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Astrophysicists create “Time Machine” Simulations to Observe Ancestor Galaxy Cities


Published on: June 8, 2022,

Astrophysics is a branch of science that uses laws of physics and chemistry to understand Universe. Many processes in astrophysics take a very long time making their evolution tricky to study. For example a star like our sun has a lifespan of about 10 billion years and during that time galaxies evolve.  The light we see the object 10 billion years came to our senses it as it was 10 billion years ago. For the first time researchers have created simulations that directly recreate the full life cycle of some of the largest collection of galaxies observed in the distant universe 11 billion years ago.


Cosmological simulations are crucial to studying how universe became the shape it is today.  A team of researchers led by Kavli Institute for the Physics author Metin Ata and Project Assistant Professor Khee-Gan Lee, were interested in distant galaxies like massive galaxy protoclusters which are ancestors of present day galaxy clusters before they could clump under their own gravity. “We wanted to try developing a full simulation of the real distant universe to see how structures started out and how they ended,” said Ata. Lee said developing the simulation was much like building a time machine because light from the distant universe is only reaching the Earth now, the galaxies telescopes are snap shot of the past.  “It’s like finding an old black-and-white picture of your grandfather and creating a video of his life,” he said.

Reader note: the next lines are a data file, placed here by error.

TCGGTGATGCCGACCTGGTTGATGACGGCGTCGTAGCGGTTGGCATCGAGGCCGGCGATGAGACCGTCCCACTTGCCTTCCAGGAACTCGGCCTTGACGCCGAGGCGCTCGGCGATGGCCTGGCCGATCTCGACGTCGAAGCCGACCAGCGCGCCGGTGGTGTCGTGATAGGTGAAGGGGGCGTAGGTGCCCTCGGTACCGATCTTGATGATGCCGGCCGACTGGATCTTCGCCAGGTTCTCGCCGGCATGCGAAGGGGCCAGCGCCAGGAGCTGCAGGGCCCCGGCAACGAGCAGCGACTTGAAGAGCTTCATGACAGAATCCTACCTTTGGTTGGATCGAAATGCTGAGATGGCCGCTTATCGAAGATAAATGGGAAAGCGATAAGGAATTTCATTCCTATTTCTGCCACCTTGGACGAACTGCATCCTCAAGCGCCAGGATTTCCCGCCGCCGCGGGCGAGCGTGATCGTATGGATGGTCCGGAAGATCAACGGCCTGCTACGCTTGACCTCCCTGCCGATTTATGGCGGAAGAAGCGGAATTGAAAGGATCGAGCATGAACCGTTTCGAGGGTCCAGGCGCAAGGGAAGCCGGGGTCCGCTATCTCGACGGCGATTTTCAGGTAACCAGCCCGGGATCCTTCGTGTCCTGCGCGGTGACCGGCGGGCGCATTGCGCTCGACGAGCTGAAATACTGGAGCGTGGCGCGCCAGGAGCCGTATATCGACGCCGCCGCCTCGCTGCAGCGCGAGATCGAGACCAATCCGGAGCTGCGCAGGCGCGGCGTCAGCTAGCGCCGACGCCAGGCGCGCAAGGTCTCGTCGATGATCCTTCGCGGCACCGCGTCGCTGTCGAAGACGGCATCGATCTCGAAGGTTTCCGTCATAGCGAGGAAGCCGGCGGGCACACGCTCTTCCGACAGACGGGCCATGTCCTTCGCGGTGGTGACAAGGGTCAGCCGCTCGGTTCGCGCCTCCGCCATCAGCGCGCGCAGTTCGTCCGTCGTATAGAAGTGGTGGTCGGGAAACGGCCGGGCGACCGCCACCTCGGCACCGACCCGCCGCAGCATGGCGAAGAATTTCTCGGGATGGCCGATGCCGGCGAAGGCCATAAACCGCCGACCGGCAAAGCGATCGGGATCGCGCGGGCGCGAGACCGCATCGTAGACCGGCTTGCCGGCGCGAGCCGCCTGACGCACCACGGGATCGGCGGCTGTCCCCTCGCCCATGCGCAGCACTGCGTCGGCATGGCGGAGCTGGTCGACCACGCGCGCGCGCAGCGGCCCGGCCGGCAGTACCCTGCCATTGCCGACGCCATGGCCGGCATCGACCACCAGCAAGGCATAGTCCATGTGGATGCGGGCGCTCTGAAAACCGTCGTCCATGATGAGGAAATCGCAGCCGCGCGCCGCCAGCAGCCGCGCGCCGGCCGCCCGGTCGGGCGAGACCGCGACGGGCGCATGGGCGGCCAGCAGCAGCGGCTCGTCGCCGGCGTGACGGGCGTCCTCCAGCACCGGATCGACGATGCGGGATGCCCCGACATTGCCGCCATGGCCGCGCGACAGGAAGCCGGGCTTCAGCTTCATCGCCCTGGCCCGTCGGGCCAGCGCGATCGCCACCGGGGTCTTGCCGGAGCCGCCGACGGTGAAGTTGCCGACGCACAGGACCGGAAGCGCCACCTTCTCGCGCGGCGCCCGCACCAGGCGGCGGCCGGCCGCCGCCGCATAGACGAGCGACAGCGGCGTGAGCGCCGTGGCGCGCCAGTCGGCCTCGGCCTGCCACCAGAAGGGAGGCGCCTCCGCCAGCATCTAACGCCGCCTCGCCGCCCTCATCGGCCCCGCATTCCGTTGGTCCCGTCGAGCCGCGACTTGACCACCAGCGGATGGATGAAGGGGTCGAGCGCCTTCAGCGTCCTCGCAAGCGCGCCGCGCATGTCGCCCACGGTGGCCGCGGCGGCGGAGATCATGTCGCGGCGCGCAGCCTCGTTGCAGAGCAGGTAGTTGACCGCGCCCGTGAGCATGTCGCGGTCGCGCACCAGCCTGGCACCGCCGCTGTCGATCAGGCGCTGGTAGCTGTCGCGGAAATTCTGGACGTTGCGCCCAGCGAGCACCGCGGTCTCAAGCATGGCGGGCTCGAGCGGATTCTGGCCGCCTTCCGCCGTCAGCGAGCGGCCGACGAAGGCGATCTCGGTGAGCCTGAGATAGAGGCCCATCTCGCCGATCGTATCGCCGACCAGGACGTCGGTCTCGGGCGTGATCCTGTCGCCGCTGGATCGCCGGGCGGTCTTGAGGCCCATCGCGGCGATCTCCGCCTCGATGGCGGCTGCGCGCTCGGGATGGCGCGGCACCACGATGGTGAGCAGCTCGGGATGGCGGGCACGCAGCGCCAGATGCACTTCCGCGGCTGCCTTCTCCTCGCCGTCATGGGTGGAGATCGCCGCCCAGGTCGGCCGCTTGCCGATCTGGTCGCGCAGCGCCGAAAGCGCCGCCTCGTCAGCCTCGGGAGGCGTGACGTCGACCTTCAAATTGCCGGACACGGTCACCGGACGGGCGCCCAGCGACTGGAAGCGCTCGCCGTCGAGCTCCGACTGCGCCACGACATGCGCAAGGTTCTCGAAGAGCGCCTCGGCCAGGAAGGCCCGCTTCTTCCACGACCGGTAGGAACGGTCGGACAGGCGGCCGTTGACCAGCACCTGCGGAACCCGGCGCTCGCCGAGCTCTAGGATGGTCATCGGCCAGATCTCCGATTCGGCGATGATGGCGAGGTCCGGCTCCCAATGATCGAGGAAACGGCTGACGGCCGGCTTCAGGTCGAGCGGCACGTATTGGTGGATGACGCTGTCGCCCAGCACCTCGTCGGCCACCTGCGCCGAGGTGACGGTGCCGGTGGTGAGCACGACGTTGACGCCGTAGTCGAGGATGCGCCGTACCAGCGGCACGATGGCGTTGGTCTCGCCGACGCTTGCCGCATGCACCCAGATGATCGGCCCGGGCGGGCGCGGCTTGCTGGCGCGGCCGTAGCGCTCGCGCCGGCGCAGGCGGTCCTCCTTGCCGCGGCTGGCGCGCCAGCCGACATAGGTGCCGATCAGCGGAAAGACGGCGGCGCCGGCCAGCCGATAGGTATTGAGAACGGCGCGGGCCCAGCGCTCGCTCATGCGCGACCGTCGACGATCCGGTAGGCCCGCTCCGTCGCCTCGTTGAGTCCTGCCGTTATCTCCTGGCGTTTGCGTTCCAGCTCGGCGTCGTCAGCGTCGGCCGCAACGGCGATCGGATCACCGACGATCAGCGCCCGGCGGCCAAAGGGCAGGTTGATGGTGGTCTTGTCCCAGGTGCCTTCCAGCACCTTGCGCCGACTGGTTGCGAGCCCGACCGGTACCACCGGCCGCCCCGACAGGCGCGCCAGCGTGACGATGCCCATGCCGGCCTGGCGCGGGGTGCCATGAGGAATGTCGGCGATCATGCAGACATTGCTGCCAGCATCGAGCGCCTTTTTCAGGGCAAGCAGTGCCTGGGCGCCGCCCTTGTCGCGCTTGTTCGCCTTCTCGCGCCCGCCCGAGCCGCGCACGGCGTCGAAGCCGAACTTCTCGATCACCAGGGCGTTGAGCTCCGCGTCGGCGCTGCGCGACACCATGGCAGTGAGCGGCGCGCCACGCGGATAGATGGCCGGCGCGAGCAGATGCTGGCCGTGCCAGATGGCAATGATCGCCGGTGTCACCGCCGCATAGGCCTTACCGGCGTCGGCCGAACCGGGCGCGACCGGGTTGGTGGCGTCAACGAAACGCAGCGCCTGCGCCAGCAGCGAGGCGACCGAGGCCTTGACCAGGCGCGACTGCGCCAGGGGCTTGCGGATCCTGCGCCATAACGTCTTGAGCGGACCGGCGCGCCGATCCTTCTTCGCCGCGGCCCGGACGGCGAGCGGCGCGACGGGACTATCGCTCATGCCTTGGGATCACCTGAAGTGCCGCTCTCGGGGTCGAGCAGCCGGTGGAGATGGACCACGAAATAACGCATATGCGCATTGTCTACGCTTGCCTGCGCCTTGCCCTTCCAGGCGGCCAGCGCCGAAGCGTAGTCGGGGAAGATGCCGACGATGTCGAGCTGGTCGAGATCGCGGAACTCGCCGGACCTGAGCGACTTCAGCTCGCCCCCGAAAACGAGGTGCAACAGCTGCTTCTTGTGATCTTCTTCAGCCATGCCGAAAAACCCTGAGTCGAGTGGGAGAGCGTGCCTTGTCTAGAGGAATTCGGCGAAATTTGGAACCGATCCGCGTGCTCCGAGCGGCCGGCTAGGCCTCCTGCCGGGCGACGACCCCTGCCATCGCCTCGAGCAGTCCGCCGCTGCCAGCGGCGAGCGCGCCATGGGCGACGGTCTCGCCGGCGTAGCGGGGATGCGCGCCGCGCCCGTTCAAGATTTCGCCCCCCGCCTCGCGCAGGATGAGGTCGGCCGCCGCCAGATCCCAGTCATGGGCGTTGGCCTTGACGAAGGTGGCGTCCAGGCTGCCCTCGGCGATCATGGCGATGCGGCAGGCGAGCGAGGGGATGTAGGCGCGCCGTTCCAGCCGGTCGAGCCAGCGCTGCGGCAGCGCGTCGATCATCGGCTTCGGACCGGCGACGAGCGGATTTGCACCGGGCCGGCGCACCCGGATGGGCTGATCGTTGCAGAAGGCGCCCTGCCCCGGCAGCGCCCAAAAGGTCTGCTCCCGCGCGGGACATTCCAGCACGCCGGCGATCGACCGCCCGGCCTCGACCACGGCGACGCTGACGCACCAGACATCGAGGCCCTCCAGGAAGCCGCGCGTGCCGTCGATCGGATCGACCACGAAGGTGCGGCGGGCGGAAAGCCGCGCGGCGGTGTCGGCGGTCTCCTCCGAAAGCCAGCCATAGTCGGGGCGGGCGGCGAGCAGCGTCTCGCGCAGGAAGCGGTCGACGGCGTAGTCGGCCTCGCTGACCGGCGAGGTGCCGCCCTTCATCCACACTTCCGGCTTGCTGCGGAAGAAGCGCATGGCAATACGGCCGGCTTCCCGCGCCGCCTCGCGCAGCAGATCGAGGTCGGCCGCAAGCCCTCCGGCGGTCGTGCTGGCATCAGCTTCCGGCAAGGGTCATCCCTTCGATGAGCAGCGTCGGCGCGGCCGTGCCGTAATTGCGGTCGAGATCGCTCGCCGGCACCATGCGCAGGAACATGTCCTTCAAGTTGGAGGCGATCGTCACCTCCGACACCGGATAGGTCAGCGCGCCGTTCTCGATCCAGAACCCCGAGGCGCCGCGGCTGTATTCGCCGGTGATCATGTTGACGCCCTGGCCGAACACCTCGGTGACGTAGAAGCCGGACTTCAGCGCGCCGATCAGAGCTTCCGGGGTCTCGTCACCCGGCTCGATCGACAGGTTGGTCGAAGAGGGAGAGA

The researcher took snapshots of “young grandparents in the universe and then fast forwarded their age to study how clusters of galaxies would form. The light from galaxies the researcher used traveled a distance of 11 billion light years to reach us. The researchers have full simulation and that’s why prediction is more stable.  Using their simulations the researchers were able to find evidence of three already published galaxy protoclusters as well as they were able to identify five more structures that formed in their simulations. The researchers found a super cluster the largest supercluster known today that is 5000 times the mass of Milky Way and it will collapse into a large 300 million light years filament.


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